Review: Playgroup founder and all-round DJ guru Trevor Jackson follows up his excellent Metal Dance compilation, which unearthed some seriously mind-blowing '80s post-punk, EBM and industrial grooves, with a special three-track single of some of the highlights - including The Cage's incredible robotic take on T-Connection's disco classic "Do What You Wanna Do", performed with Labelle singer Nona Hendryx on vocals, as well as an outstanding edit of movements of the soundtrack of John Carpenter's '80s classic "Escape From New York". Truly wild and obscure stuff that fits in nicely with the more underground tech sounds out there today.
Review: A trio of recent Theo Parrish productions get the remix treatment, though why these versions are any more or less "special" than others isn't made entirely clear! The laidback and heartfelt 'This Is For Your' (a Maurisse Rose collab first out as a single in 2019) will suit soulful floors, while 'Ain't No Need' by The Unit (something of a 'supergroup' consisting Parrish, Amp Fiddler and friends) leans more towards jazz and broken beat. The standout to these ears, though, is 'What You Wanna C', a deep, jazzy shuffle par excellence and one for the proverbial "heads" for sure!
Review: Despite the artist name and album title, this is far from being the collection of 15 limp, same-y soul ballads you might be fearing! Instead, Secret Soul Society - AKA Neon Heights front man Cal Gibson and friends - serve up veritable smorgasbord of Balearic delights, from the dusty, looped disco-soul of 'Better Get To Know You' and the folksy Laurel Canyon vibes of 'Groovy Coconuts' to the 80s soul redux of 'Find Our Way', the bonkers 'Leeping For Joy' which should appeal to fans of 4hero, Four Tet et al, and the Stevie Nicks-biting 'Stevie Loves Bettye'.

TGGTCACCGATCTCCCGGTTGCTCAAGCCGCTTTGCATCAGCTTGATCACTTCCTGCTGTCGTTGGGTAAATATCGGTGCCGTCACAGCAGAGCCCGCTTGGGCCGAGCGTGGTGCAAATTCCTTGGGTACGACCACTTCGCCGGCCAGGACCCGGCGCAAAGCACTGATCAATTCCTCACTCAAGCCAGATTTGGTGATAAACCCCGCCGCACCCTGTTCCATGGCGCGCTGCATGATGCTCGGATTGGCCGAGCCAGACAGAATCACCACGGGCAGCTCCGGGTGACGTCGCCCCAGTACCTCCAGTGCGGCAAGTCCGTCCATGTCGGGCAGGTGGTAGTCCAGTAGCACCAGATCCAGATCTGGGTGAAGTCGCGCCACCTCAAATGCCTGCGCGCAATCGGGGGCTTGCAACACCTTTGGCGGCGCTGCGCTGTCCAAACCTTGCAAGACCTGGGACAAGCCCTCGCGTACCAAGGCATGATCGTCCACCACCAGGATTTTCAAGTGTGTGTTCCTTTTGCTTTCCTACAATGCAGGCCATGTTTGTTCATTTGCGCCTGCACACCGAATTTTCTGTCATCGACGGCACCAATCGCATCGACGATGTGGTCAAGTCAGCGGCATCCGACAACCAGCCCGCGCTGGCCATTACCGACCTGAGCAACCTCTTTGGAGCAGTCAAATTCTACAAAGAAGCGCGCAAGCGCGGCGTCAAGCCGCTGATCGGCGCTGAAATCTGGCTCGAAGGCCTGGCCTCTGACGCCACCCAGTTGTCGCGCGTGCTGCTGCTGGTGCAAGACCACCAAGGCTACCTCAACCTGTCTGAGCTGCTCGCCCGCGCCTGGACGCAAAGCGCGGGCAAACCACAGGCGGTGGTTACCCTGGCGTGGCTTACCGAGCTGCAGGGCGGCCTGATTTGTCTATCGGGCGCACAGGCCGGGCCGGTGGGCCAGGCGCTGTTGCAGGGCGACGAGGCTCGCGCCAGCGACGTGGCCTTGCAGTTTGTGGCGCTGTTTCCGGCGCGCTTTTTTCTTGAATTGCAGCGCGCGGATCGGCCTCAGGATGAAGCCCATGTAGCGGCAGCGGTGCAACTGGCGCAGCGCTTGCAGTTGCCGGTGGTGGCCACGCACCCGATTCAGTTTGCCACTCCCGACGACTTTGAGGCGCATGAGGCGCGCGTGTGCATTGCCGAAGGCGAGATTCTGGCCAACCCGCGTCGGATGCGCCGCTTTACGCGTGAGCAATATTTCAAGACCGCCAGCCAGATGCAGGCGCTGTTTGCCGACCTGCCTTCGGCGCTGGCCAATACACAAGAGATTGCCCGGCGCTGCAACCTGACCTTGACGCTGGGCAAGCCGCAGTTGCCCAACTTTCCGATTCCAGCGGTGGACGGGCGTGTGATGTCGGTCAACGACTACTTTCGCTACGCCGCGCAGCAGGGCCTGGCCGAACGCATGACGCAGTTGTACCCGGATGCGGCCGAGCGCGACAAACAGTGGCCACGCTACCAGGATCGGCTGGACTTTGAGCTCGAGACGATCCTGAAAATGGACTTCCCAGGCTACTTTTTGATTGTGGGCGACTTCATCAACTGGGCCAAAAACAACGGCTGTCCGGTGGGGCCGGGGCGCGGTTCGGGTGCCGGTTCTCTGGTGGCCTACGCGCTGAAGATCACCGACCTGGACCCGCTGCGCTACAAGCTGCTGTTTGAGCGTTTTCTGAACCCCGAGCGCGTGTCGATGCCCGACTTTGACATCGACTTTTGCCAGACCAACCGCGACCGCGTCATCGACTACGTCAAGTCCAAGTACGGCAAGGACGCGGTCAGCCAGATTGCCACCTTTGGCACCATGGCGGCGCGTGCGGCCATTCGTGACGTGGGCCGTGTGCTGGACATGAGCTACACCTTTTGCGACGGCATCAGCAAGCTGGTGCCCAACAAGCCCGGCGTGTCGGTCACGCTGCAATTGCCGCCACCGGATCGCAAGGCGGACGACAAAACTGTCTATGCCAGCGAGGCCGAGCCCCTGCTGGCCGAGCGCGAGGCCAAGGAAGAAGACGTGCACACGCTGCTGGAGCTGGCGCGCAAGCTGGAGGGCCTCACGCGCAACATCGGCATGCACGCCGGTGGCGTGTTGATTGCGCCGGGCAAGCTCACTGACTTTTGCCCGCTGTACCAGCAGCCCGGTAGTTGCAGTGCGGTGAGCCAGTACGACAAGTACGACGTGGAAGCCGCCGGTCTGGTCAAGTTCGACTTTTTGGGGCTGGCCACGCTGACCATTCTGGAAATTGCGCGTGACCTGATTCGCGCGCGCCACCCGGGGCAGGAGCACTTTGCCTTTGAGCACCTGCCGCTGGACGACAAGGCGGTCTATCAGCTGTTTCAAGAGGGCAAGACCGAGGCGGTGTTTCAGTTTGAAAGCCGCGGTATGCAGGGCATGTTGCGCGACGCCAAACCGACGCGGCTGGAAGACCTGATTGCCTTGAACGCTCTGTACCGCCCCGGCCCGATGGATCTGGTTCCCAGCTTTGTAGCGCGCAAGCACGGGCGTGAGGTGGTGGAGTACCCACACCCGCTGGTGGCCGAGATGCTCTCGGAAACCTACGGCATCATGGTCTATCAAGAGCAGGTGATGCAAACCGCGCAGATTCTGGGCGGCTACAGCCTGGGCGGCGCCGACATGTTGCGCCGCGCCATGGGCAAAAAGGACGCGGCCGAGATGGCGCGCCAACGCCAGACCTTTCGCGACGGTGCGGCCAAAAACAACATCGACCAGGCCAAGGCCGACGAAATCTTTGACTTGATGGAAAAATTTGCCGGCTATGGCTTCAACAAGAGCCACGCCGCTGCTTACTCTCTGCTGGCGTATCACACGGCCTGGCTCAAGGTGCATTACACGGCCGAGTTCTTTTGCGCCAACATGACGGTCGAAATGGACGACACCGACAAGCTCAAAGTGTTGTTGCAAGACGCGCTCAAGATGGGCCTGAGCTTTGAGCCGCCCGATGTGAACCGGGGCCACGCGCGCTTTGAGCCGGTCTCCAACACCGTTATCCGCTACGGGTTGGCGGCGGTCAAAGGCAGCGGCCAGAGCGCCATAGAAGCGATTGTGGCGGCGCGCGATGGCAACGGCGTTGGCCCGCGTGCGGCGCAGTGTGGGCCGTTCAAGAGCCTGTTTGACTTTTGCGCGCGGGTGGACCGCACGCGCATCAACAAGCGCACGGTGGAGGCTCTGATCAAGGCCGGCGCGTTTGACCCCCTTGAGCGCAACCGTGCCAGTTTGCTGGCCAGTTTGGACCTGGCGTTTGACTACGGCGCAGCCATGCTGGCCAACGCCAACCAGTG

Review: Sam Black's Slacker project, nursed to life through Lobster Theremin over the years, is granted a debut album on the label following Amen To The Lonely (2017) and Leviathan (2019). What Would I Do With Saturn sees Slacker fully export his hybrid and atmospheric take on the hardcore and jungle continuum. Wading in with the timeless ambient number "Let These Waves Wash Upon You", heavy stepping drums, searing rave synths and mad acid sequences rear their head "Nothing Is Enough" next to a more emotive "As I Fear The Ground Opening". With tumbling drums and stutter effects holding down "My Own Moon", syncopated beats stand out in "The New Face Of England" with deep, oriental and fresh as f*** jungle hitting the spot in "One Hundred Ideas". A hugely fresh LP adopting old school influences with new school techniques for a release that looks to both the past and present.